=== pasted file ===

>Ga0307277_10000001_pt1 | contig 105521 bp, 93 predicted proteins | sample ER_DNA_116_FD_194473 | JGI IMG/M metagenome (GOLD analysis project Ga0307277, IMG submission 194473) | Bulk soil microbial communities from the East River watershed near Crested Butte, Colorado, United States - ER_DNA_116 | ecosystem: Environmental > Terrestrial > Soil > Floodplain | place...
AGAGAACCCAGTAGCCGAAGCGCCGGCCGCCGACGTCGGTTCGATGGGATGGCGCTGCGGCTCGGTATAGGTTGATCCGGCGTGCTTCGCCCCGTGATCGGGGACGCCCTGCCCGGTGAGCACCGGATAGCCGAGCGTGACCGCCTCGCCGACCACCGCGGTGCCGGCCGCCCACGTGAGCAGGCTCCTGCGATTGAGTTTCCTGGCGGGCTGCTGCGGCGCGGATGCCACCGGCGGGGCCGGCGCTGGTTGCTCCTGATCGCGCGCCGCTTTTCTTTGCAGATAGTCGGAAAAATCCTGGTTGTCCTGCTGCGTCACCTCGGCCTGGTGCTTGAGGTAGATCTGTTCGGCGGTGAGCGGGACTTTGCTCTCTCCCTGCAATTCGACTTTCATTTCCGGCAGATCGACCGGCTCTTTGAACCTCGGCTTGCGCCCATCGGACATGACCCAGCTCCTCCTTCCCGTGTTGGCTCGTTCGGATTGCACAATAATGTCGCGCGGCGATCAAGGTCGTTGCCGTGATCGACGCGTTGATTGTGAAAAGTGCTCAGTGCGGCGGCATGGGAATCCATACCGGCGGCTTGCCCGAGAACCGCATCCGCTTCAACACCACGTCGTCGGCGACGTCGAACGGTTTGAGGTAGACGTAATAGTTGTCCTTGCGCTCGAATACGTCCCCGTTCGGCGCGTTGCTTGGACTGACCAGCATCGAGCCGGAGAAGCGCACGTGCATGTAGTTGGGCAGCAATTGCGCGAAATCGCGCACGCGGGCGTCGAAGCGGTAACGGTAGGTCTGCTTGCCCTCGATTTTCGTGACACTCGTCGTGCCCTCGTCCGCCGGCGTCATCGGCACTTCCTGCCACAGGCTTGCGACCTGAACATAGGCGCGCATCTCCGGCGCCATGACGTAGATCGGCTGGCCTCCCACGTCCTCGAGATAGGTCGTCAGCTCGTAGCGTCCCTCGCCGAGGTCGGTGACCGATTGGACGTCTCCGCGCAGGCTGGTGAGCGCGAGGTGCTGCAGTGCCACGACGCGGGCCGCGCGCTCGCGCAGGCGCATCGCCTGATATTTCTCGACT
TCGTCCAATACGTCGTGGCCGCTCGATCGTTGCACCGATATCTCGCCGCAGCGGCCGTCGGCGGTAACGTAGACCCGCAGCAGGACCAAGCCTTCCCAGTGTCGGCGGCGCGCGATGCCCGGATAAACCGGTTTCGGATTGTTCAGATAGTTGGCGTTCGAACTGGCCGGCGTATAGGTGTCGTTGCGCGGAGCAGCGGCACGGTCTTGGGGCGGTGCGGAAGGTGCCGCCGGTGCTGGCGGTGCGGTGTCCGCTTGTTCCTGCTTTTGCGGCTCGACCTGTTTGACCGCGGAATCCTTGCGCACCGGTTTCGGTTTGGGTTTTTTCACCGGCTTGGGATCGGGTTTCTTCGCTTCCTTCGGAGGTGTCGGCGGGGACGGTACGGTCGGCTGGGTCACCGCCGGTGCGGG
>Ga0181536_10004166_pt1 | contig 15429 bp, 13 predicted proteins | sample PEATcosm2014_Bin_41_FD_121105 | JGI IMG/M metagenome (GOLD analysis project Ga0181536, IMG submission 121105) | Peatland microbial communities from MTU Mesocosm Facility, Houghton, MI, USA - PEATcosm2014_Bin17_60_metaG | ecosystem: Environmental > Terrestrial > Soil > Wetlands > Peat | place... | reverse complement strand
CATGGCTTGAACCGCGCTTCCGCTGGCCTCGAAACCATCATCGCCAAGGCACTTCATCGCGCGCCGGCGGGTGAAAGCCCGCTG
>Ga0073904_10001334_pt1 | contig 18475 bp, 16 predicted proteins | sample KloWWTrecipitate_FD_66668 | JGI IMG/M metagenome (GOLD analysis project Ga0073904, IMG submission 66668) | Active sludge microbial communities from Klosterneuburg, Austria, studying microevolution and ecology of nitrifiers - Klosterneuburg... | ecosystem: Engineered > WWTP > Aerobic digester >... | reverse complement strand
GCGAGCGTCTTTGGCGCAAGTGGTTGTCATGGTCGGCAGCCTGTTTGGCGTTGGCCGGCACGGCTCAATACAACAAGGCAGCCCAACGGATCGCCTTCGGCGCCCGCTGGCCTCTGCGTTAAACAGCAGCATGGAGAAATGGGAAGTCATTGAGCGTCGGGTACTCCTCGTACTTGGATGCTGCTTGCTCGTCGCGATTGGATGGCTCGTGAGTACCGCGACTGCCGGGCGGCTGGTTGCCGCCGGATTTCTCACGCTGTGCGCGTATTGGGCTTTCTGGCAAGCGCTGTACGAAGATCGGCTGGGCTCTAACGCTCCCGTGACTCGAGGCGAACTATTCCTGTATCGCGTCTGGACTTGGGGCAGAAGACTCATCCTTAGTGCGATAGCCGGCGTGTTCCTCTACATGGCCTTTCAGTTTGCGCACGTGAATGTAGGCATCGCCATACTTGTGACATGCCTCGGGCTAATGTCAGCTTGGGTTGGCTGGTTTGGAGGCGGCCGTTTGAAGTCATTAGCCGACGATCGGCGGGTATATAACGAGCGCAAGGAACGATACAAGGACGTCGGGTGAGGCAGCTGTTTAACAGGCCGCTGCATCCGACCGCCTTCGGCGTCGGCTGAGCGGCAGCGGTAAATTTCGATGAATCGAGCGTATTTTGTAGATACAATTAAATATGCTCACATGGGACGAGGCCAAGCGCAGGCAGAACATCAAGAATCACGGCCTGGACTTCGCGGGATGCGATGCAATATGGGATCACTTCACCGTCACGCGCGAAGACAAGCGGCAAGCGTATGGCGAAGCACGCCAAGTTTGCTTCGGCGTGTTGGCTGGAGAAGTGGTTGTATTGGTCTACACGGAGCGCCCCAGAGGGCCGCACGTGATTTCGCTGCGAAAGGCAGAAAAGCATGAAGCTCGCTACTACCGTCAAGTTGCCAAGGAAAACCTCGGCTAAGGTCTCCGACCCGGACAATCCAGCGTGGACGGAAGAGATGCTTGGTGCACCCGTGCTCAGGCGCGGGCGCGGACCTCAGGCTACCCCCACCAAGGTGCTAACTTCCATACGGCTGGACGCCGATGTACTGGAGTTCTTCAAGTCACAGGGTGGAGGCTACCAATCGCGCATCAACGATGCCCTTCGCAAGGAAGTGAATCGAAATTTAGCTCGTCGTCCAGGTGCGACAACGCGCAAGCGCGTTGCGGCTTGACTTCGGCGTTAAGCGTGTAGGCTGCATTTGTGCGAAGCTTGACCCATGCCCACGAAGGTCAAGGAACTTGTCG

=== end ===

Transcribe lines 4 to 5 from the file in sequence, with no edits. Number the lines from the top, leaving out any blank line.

>Ga0181536_10004166_pt1 | contig 15429 bp, 13 predicted proteins | sample PEATcosm2014_Bin_41_FD_121105 | JGI IMG/M metagenome (GOLD analysis project Ga0181536, IMG submission 121105) | Peatland microbial communities from MTU Mesocosm Facility, Houghton, MI, USA - PEATcosm2014_Bin17_60_metaG | ecosystem: Environmental > Terrestrial > Soil > Wetlands > Peat | place... | reverse complement strand
CATGGCTTGAACCGCGCTTCCGCTGGCCTCGAAACCATCATCGCCAAGGCACTTCATCGCGCGCCGGCGGGTGAAAGCCCGCTG